The shingle pack already existed well before the rear window was added, but historical documentation is spotty. Dan Miller, who’s worked in research and package development at Hormel Foods for 25 years, gave a typical response: “No idea. You’re talking about things that go way back.” Moreover, the package appears to be a touchy subject within the industry. Oscar Mayer, the leading bacon brand, declined to comment for this article; another leading brand, Smithfield, failed to respond to repeated inquiries; and a retired industry veteran would speak only anonymously. Who knew bacon packaging could be so fraught?
Still, it’s possible to piece together a rough shingle pack chronology using archival sources. Vintage magazine ads, for example, show something similar to today’s shingle packs being used in the mid-1950s. Going back a bit earlier, a patent granted to Swanson in 1950 clearly shows the shingle-style format. “The packaging of bacon slices,” the abstract modestly begins, “has presented a serious problem for many years.” The text also includes what seems to be a smoking gun regarding the design’s intent: “It is highly desirable that the bacon have the upper edge or front edge portion thereof exposed because these edges indicate the amount of lean meat in the slices.”
That is apparently what led the USDA to mandate the rear window, as a way of providing transparency, literally and figuratively. By 1974—a year after the rule went into effect—Oscar Mayer had patented a package “wherein the bacon slices are arranged in shingled relation on a backing board which is apertured so as to render visible at least the major portion of the bottom face of a full bacon slice when the slices are placed thereon.” Unfortunately, the Oscar Mayer employees listed as the inventors are now deceased.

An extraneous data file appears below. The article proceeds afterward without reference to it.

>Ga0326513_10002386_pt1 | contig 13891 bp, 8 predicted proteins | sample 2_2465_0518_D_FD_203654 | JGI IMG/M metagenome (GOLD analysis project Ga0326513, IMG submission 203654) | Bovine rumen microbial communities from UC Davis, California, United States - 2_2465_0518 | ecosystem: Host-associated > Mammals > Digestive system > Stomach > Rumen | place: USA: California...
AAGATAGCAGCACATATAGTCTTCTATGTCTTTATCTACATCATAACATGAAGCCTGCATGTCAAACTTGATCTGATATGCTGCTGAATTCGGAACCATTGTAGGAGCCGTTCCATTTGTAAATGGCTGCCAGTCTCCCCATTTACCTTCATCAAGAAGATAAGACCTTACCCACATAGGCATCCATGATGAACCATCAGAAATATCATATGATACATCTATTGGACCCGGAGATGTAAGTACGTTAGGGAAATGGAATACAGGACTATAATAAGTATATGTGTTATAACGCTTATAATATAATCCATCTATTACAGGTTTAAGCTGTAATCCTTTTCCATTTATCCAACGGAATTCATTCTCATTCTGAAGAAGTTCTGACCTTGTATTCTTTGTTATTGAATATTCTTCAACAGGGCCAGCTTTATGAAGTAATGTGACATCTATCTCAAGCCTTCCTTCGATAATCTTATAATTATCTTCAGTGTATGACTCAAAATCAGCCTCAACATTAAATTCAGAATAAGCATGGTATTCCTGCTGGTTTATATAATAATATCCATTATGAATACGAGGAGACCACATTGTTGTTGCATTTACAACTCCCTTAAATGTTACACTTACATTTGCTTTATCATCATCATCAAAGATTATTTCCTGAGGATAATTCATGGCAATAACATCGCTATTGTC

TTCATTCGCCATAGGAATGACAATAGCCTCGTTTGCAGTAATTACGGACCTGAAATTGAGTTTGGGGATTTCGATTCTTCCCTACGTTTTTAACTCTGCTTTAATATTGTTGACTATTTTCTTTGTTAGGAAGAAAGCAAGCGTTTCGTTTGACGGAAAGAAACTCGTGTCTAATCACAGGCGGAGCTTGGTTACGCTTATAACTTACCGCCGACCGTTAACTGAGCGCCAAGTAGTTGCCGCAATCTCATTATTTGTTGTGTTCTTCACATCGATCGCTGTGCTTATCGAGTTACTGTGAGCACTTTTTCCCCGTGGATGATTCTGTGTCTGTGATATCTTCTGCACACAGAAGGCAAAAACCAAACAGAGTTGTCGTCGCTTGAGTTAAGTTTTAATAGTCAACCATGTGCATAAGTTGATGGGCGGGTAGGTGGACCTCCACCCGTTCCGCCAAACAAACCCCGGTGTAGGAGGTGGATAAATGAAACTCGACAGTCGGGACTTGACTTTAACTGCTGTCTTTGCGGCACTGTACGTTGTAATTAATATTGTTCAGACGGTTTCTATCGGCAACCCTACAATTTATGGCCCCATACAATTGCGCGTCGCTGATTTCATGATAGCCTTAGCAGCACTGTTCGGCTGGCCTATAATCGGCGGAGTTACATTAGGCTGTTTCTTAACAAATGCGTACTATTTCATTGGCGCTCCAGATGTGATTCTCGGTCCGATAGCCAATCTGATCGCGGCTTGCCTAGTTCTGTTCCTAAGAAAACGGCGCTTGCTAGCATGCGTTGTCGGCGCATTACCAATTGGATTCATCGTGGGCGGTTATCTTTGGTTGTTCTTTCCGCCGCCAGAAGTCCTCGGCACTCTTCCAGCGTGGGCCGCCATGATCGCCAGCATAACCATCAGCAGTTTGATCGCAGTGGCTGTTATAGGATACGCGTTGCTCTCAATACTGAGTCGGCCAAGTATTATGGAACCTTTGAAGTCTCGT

The “backing board” referred to in that patent is known in the industry as an L-board. This is the shingle pack’s key element, with the top flap and the die-cut rear window. Graphic Packaging International, a leading supplier, has been manufacturing L-boards since the 1960s, with the rear window added in the 1970s in response to the USDA edict. A spokesperson would not divulge precise numbers but said the company makes “millions upon millions” of L-boards annually for all the major brands and dozens of private-label products. While there have been refinements over the years, the L-board is now fairly standardized. “There may be tiny differences from brand to brand,” said the spokesperson, “but an L-board is basically an L-board.”
No source contacted for this article was aware of any studies indicating whether consumers actually turn the package over and examine the rear window, which raises the question: Has the shingle pack outlived its usefulness? One promising alternative is the stack pack, which shows the slices arranged in a slab, with the front and back ends plainly visible (and no L-board, so it’s more environmentally friendly). There’s no shingling, no rear window, no embellishment, no ambivalence—it just lets bacon be bacon.
“We’ve had the [rear window] regulation now for 40-some years,” said Andy Milkowski, who worked in research and development at Oscar Mayer for three decades and currently teaches in the Department of Animal Sciences at the University of Wisconsin-Madison. “It’s one of those automatic things you don’t even think about. But people understand what bacon is. They understand that when they fry it up, it’s going to have a lot of fat.” Exactly. Maybe it’s time for a package that embraces that reality.